A bicycle can appear abandoned for the following types of reasons:
- Non-working condition as evidenced by uninflated tires, bent wheels, broken frame, chain off or missing essential parts
- Bicycle covered with dust, rust, cobwebs, etc.
- Bicycle observed as unused over prolonged period
When a bicycle appears to be abandoned, a 72 hour notice will be placed on the bicycle. If the bicycle is not removed within 72 hours, it will be impounded.
Impounded bikes will be stored for only 90 days. If you believe your bike has been impounded contact BART Lost and Found (510 464-7090 or http://www.bart.gov/lostandfound) with the serial number, registration, receipt, photograph or detailed description of the bike.
2012 BART Bicycle Plan
The BART Bicycle Plan and Appendices outline specific strategeis to implement over the next ten years to make it easier to use a bicycle to get to and from BART. The plan's goal is to double the percentage of passengers who access BART by bicycle from approximately 4% to 8% by 2022. The strategies within the plan are organized into five areas: cyclist circulation, plentiful parking, beyond BART boundaries, bikes on BART and persuasive programs.
Bike Parking Capital Plan
The BART Bike Parking Capital Plan details expansion plans for secure bike parking at BART stations. The program contains plans for 2,000 additional secure parking spaces at 18 stations. The projects are in various stages of development from funded and under construction to purely conceptual.
Questions about the plans can be directed to Steve Beroldo, email@example.com.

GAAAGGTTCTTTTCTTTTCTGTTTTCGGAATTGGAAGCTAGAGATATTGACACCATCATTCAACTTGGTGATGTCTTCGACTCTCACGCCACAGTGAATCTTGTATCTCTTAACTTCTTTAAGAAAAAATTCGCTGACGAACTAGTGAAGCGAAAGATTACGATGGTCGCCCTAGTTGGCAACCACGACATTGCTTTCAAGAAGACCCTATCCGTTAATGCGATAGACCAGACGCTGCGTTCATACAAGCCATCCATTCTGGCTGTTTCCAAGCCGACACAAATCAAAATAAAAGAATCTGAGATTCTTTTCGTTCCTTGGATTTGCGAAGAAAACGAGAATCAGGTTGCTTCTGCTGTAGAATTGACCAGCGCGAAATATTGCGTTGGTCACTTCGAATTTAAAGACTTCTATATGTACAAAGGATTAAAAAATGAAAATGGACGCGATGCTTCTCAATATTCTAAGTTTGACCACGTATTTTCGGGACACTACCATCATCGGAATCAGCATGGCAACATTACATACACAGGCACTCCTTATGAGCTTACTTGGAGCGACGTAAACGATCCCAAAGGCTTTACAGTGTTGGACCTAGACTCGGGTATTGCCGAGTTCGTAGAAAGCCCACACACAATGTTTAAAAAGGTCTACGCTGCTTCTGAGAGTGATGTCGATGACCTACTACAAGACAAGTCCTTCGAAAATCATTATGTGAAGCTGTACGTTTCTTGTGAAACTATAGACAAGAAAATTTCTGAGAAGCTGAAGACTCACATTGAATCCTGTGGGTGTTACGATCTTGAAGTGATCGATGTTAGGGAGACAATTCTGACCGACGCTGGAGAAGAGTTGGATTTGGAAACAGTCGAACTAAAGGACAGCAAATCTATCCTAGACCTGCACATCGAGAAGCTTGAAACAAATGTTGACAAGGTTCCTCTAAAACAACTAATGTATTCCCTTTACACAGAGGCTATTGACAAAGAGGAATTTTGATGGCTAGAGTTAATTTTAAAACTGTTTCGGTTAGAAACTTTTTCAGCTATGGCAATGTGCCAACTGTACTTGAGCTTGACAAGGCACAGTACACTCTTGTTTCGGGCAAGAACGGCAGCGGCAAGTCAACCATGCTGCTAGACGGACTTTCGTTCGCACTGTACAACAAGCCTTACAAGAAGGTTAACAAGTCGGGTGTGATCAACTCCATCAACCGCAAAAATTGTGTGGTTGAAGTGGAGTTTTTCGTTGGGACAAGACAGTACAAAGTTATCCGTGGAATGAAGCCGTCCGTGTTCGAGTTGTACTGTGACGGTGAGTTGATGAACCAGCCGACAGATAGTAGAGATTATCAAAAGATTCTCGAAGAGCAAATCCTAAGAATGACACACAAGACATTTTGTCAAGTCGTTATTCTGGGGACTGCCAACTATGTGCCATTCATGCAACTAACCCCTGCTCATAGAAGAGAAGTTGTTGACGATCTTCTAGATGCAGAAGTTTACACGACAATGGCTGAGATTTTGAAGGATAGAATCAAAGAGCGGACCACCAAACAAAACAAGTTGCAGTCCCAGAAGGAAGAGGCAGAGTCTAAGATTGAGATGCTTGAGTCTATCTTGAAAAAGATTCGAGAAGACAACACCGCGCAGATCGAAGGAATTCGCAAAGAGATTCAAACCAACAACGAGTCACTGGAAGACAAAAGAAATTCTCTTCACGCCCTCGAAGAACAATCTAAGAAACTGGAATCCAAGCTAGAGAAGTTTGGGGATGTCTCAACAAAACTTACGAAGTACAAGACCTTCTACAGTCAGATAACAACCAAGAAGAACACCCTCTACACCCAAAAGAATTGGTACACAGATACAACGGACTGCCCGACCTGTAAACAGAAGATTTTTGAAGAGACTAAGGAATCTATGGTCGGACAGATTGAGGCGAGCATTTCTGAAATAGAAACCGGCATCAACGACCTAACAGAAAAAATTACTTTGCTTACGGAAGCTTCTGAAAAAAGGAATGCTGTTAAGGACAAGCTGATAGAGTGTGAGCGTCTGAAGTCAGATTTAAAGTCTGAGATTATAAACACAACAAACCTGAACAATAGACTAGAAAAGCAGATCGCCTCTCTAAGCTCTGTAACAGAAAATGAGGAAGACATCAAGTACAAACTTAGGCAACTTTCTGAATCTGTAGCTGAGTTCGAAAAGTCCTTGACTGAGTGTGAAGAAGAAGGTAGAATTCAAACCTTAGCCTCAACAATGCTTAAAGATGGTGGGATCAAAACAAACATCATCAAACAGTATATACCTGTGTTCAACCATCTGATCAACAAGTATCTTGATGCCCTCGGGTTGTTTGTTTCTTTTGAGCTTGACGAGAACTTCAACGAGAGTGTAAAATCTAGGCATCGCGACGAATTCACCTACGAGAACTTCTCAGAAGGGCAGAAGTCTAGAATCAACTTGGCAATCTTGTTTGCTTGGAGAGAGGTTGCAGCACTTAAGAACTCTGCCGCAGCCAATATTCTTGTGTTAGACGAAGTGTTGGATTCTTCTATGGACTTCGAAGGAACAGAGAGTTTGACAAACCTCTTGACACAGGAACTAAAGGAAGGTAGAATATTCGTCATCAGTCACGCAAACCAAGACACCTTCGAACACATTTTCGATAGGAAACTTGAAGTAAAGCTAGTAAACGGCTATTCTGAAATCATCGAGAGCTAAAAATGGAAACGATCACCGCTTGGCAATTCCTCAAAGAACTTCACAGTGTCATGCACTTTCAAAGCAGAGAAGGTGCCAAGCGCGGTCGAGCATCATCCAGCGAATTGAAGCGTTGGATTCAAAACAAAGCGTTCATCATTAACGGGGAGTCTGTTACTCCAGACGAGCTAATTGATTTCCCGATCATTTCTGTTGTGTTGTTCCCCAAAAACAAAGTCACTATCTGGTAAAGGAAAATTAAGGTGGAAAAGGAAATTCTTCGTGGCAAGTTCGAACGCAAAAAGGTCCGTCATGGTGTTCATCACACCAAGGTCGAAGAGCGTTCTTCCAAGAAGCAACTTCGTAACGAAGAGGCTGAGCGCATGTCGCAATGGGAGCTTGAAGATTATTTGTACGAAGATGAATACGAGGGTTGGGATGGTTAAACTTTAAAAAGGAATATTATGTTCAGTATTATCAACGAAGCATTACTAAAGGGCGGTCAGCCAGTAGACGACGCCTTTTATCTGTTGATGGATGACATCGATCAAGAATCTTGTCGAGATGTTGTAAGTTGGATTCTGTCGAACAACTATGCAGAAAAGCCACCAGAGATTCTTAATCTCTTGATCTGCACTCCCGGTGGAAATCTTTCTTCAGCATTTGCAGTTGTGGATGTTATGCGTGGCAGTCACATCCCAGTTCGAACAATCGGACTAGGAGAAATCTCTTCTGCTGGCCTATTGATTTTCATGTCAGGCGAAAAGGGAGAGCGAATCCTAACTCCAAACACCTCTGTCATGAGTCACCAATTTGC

Caltrans Peak Period Bike Shuttle
During peak periods as an alternative to bringing your bike on BART, Caltrans operates a bike shuttle between MacArthur BART and downtown San Francisco (corner of Folsom and Main Street). For the schedule and additional information visit: http://www.dot.ca.gov/dist4/shuttle.htm
Scooters and Mopeds
The District does not permit scooters or mopeds on BART trains. The California Vehicle Code (under section 21113) prohibits the circulation of all vehicles on rapid transit district grounds, except where the District has given permission. Electric scooters and mopeds are classified as vehicles, not bicycles. Under Vehicle Code section 670, a "vehicle" is "any device by which any person or property may be propelled, moved, or drawn on a highway, excepting a device moved by human power."
Individuals bringing a scooter or moped on a BART train may be cited for an infraction, as violating section 21113 of the Vehicle Code.
Photo credit: Photos of bikes on this page by Thomas Hawk.